Prince William County Family Responsibilities Discrimination Lawyer

Share This

Many employees eventually have a responsibility to care for their family members, whether through maternity leave, a flexible schedule to care for a newborn, or time off to help an aging parent. Unfortunately, employers often fail to accommodate these needs or treat workers poorly because of their responsibilities.

Your employer should not use your status as a caregiver against you. While there are several laws to protect employees with care responsibilities, you may require a Prince William County family responsibilities discrimination lawyer’s assistance to identify your rights, understand the relevant law, and explore the options to remedy your work-related discrimination concerns. Allowing a compassionate employment attorney from the Spiggle Law Firm to advise on your case could help you reach a favorable outcome.

What is Family Responsibilities Discrimination?

Family responsibility discrimination takes place when an employer treats an employee differently because of their familial caregiving responsibilities. Pregnant women, those with young children, and people caring for an ill spouse or aging parent could all face adversity in employment due to this type of discrimination. Common discriminatory actions may include:

  • Firing or demoting an employee who becomes pregnant
  • Failing to accommodate pregnancy-related medical needs, such as breaks and private locations to pump breast milk
  • Demoting or firing employees upon return from family leave
  • Firing employees after a spouse or parent become disabled

While not all actions that negatively affect employees because of their family responsibilities are against the law, there are several legal protections in place for caregivers. An experienced Prince William County lawyer could provide information and act as a resource for employees facing discrimination due to their family care responsibilities.

Legal Protections Against Family Care Discrimination

Although no single law prohibiting family responsibilities discrimination, there are numerous federal and state laws to protect family caregivers. Both federal and Virginia anti-discrimination laws prohibit adverse treatment based on gender, pregnancy, childbirth, medical conditions related to childbirth, and association with people with disabilities.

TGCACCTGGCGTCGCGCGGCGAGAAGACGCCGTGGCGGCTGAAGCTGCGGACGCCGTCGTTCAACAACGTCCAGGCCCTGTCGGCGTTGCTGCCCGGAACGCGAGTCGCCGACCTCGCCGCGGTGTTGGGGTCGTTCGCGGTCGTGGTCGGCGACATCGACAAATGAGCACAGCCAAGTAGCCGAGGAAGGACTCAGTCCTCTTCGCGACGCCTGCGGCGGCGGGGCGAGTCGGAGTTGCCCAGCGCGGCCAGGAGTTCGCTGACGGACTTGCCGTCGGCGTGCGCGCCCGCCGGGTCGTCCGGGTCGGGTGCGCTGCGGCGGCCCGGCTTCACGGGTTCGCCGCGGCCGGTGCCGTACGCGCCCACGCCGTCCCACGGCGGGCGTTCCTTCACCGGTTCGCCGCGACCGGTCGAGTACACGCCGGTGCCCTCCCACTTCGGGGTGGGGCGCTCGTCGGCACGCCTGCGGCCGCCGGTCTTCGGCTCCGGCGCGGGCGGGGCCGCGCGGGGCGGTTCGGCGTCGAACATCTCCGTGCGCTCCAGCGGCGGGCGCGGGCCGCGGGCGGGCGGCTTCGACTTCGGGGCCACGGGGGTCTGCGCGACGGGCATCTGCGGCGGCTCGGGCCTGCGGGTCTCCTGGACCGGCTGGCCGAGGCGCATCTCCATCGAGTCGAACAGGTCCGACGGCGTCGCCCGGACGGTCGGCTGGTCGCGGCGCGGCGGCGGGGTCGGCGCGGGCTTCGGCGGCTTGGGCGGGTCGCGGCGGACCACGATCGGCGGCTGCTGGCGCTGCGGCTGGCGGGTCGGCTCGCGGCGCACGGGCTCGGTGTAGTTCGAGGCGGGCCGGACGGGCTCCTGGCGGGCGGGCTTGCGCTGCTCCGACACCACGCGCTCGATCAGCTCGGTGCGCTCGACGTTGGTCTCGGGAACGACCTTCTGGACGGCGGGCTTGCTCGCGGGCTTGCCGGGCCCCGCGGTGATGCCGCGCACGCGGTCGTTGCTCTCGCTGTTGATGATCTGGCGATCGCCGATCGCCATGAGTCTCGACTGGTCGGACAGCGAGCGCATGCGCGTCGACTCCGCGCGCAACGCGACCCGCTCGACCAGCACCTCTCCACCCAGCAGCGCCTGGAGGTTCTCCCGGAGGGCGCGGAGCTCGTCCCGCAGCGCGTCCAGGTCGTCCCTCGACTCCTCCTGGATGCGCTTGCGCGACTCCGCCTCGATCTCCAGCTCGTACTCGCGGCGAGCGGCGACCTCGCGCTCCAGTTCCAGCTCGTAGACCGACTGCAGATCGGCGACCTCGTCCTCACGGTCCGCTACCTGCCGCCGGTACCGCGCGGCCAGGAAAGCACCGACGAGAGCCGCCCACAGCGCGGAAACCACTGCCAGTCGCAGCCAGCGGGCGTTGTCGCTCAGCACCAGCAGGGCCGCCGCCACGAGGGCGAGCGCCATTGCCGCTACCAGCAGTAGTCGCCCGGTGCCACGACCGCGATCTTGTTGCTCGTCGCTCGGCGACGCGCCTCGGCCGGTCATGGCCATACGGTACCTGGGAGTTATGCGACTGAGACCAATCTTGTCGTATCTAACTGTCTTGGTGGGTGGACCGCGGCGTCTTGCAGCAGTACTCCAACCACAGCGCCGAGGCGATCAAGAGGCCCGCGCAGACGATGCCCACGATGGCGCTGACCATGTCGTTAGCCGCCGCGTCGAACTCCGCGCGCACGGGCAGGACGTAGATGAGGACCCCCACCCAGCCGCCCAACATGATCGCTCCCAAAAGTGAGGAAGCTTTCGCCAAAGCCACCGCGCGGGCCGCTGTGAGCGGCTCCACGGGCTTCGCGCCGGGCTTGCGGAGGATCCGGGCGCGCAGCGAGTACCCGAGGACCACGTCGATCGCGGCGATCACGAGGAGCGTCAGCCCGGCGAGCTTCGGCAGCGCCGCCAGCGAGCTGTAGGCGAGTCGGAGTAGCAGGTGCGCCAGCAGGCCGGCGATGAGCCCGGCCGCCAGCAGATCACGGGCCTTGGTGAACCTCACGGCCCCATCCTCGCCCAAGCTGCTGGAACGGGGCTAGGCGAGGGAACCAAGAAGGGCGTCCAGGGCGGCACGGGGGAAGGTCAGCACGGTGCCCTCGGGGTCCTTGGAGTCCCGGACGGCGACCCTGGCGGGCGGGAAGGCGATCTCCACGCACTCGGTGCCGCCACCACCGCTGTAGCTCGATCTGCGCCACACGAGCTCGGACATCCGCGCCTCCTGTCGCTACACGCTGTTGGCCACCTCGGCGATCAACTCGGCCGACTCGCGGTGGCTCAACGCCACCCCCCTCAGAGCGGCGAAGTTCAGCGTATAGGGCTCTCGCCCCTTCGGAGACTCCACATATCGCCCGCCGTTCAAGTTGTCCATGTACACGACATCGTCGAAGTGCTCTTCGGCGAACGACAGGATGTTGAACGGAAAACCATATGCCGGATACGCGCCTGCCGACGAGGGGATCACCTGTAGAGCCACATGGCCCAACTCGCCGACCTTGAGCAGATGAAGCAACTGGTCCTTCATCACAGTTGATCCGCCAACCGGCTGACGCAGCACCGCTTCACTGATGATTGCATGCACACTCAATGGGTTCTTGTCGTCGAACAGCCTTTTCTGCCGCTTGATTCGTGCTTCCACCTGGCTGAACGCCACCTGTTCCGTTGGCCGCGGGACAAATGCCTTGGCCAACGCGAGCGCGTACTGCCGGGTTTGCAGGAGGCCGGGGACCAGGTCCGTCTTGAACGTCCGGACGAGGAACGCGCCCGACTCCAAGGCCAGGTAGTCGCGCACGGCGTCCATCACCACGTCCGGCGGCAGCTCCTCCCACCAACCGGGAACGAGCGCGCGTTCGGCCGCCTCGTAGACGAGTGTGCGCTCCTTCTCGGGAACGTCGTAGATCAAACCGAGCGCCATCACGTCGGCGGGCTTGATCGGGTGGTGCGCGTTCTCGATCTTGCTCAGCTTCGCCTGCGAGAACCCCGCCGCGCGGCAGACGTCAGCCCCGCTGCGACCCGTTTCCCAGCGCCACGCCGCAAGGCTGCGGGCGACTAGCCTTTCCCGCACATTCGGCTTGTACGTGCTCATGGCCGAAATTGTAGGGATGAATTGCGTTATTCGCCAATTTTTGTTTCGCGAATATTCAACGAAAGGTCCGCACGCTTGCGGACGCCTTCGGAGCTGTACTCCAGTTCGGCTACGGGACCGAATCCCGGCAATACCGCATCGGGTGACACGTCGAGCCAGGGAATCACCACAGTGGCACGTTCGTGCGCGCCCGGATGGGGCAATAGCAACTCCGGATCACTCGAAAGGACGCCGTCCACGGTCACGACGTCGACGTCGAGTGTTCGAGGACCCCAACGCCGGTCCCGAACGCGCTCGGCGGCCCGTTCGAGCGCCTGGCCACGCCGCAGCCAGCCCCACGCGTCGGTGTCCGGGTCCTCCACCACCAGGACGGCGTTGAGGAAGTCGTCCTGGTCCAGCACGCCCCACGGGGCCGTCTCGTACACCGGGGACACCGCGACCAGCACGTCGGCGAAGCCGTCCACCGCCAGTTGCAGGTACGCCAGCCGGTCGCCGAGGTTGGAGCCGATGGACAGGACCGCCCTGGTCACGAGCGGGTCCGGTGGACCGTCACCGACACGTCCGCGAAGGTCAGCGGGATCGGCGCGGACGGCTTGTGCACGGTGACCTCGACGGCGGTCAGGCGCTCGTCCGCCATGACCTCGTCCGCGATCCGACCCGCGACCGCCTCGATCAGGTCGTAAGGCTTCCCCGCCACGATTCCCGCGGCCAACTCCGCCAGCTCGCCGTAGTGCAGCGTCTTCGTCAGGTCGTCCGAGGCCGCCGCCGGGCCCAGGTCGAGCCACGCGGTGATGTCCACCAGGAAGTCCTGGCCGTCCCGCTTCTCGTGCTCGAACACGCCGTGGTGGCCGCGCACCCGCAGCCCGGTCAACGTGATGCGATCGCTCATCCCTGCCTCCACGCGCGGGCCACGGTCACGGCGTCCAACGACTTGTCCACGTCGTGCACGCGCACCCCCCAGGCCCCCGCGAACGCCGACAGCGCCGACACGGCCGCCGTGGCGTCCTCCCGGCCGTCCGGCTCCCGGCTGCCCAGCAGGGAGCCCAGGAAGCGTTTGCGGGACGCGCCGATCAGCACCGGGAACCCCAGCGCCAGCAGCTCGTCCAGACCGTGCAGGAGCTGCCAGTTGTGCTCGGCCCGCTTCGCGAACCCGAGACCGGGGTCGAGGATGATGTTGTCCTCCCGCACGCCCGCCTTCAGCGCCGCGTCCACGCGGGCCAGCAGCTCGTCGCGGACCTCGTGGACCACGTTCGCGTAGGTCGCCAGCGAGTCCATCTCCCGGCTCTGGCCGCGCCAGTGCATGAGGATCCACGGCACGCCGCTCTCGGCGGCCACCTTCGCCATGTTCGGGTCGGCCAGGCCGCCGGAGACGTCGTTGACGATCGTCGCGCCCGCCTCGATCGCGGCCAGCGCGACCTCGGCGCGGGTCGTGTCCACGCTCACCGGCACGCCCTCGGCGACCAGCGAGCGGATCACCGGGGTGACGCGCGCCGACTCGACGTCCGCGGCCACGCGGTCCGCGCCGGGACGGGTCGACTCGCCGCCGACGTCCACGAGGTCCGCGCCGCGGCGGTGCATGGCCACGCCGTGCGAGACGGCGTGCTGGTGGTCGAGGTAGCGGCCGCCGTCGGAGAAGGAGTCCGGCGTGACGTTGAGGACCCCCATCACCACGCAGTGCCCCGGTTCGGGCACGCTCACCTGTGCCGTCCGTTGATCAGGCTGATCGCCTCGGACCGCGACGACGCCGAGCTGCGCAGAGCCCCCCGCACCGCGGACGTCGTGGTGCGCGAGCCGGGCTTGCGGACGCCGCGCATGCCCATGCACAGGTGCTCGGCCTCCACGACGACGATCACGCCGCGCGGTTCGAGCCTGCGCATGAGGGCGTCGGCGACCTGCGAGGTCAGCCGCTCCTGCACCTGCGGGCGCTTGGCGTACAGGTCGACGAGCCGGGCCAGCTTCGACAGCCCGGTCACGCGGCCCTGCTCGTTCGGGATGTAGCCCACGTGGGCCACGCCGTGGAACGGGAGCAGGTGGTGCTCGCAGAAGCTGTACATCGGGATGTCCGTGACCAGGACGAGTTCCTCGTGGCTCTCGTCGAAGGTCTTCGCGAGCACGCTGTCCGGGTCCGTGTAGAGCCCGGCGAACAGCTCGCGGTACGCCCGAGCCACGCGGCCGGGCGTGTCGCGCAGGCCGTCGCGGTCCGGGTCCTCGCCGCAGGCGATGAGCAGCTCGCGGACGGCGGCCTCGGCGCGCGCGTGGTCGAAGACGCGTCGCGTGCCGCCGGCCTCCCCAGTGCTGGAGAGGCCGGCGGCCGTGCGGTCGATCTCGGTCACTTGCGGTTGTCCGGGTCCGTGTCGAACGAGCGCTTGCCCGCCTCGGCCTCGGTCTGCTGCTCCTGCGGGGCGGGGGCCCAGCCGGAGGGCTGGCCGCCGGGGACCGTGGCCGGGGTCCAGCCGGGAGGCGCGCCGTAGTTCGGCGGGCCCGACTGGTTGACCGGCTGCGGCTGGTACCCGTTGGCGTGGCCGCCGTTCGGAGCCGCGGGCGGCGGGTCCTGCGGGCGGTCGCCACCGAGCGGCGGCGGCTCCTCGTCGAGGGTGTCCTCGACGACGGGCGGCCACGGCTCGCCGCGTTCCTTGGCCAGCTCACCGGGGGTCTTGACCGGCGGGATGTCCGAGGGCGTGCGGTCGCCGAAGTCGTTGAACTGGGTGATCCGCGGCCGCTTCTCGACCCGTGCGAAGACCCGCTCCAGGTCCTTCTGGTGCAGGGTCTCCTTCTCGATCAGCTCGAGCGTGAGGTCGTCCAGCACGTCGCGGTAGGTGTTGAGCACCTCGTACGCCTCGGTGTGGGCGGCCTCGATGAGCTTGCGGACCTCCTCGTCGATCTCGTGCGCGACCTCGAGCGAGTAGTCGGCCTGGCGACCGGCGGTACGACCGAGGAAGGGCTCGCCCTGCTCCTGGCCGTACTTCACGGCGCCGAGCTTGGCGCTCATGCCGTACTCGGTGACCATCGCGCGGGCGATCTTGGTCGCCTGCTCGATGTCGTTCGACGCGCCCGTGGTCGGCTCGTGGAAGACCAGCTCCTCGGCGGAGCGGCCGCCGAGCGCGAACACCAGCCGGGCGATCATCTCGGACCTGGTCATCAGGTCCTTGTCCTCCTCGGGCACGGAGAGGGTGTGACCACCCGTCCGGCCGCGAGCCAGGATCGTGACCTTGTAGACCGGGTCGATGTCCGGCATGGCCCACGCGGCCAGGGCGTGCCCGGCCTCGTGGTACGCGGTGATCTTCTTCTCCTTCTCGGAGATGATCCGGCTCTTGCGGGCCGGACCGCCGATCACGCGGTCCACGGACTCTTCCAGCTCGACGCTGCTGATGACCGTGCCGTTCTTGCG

One such law, the federal Family and Medical Leave Act (FMLA), guarantees job-protected leave for employees who need time off for medical or family needs. The Act provides leave for childbirth, adoption, or fostering a child. Under FLMA, it is illegal to deny a covered employee’s request for leave related to a serious medical condition or to care for an ill child, spouse, or parent. The law also prohibits retaliation against employees who exercise their right to FMLA leave. Since employers generally must apply all leave policies in a non-discriminatory manner, employees may wish to consult a Prince William County family responsibilities discrimination attorney after a leave denial.

Many nursing mothers also have legal rights to care for their children. The Nursing Mothers Provision of the federal Fair Labor Standards Act requires that employers give mothers reasonable time to pump breast milk for one year after the birth and a private location other than a restroom to do so. As this may not apply to all employers, the Virginia Human Rights Act protects nursing mothers from adverse treatment by many smaller employers.

Consult a Prince William County Family Responsibilities Discrimination Attorney

Caring for your family rarely impacts your ability to do work. However, when an employer does not respect your rights and discriminates based on your a role as a caregiver, you may wish to seek legal guidance from the Spiggle Law Firm’s experienced employee advocates.

A Prince William County family responsibilities discrimination lawyer could take the time to understand your family situation and advise on your rights. An employer should not reject, terminate, or demote you simply for having familial care responsibilities. Curious about the potential compensation available in a claim? Click here to access our free Case Assessment Calculator.